10 responses to “Lying, Thieving, Socially Disinterested Blaggards”

  1. Andrea Lathrop says:

    Digby! I read your passion paragraph out loud to my husband and it gave us a good laugh. Thank you for that. It is interesting to think about the limits of passion. I hear it often in my world. Not the limits mind you but its importance. I guess it would be ideal that your passion would intersect with what you are actually good at; this would really simplify the situation. I think your perspective is critical for my generation and especially those behind me – competence, diligence, etc messages that outweigh the passion message would be the most loving thing to do for the young.

    • Digby Wilkinson says:

      Pleased to be of humorous service. Every human generation works out that competence tenacity and belief drive our survival. Faith and hope and love and kinship are the food, meaning and warmth of that journey.

  2. Jenn Burnett says:

    I really appreciate your reflection on calling and vocation and the variety of ways that answering a call might take form. I also appreciated you leaning in to the idea of going to where we are welcomed and valued. All of that is fruitful take away for me. Thank you.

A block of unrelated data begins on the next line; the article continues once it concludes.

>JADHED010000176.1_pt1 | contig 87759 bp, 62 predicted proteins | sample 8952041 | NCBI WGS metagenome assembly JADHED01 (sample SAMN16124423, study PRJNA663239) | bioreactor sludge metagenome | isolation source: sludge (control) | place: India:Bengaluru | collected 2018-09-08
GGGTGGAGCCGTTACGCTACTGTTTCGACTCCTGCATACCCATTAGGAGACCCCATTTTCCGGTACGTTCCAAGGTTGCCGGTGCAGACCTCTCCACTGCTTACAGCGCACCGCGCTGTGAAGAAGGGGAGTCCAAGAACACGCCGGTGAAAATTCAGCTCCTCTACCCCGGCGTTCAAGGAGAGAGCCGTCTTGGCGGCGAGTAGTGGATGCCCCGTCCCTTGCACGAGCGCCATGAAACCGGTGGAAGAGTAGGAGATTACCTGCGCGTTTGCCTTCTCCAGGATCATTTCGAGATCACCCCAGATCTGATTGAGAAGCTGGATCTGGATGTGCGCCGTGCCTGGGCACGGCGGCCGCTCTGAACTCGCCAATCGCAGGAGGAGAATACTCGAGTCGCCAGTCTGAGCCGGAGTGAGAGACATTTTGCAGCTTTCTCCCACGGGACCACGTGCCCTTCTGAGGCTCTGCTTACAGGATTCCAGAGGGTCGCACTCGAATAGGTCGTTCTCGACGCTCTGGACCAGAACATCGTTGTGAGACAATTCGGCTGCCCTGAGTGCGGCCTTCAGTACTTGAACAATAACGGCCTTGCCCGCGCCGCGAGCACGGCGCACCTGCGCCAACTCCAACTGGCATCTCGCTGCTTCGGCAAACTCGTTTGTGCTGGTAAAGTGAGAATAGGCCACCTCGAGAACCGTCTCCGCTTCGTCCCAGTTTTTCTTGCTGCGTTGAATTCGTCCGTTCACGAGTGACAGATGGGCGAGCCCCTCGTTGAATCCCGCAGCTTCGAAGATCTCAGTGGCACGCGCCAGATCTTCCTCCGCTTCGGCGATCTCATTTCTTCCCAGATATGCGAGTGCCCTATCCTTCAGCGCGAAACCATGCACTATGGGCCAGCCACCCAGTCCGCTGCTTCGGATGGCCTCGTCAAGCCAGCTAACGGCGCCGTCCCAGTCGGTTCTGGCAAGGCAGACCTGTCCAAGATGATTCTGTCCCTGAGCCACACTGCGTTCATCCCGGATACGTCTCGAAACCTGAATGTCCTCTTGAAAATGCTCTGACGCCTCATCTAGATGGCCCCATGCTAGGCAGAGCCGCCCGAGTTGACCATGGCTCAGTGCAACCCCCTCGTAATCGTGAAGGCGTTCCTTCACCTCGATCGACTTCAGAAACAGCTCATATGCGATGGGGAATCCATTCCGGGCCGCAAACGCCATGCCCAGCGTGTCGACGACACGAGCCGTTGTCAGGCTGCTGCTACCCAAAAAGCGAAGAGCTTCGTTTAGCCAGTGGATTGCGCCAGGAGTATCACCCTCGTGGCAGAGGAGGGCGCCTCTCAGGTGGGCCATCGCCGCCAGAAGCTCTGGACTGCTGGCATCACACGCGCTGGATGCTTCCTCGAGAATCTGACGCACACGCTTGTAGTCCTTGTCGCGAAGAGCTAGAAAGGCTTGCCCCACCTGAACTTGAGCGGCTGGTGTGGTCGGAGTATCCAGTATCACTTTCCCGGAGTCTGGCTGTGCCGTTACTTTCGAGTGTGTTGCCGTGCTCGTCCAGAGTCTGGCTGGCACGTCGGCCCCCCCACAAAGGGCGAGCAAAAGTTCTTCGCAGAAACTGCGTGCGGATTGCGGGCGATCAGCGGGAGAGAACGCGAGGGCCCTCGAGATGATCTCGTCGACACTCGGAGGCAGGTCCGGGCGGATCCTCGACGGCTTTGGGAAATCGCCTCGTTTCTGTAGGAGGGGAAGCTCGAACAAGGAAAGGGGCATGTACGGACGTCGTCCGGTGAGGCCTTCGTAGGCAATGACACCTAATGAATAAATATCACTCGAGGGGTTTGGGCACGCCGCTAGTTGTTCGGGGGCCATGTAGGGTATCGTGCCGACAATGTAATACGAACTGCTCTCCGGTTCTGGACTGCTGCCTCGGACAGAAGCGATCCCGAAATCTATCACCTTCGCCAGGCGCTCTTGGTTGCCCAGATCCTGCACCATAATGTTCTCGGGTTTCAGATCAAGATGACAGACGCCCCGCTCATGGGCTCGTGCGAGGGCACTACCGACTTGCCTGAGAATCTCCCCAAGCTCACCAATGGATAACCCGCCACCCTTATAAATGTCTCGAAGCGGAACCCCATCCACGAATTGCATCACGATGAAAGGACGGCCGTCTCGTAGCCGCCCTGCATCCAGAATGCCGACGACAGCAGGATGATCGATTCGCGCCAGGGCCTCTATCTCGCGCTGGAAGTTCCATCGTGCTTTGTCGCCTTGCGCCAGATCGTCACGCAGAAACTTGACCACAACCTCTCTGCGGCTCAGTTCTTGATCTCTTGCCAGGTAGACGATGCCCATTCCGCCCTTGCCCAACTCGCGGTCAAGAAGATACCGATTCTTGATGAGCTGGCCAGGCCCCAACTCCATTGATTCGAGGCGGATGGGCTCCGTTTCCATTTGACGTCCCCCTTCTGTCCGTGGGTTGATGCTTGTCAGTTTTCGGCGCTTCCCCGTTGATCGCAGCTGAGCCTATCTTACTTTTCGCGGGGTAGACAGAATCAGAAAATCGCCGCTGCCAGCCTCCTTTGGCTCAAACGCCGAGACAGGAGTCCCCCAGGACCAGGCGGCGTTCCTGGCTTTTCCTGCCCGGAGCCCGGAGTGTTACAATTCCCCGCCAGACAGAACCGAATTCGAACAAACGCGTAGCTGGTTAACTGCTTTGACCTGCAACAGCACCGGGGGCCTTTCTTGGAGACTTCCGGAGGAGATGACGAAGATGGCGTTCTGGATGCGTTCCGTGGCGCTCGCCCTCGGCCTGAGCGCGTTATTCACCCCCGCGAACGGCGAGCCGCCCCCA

• Digby Wilkinson says:

      Yes, it changed my perspective on ministry and service. It lightened the load. Matt11:28 “Are you tired? Worn out? Burned out on religion? Come to me. Get away with me and you’ll recover your life. I’ll show you how to take a real rest. Walk with me and work with me—watch how I do it. Learn the unforced rhythms of grace. I won’t lay anything heavy or ill-fitting on you. Keep company with me and you’ll learn to live freely and lightly.”

  3. Digby, I appreciate your view of the importance of going to college because it counts and the fact that your denomination is keen on helping potential young people through college. It’s such an important of adding to the human capital in the society and it pays off.

    • Digby Wilkinson says: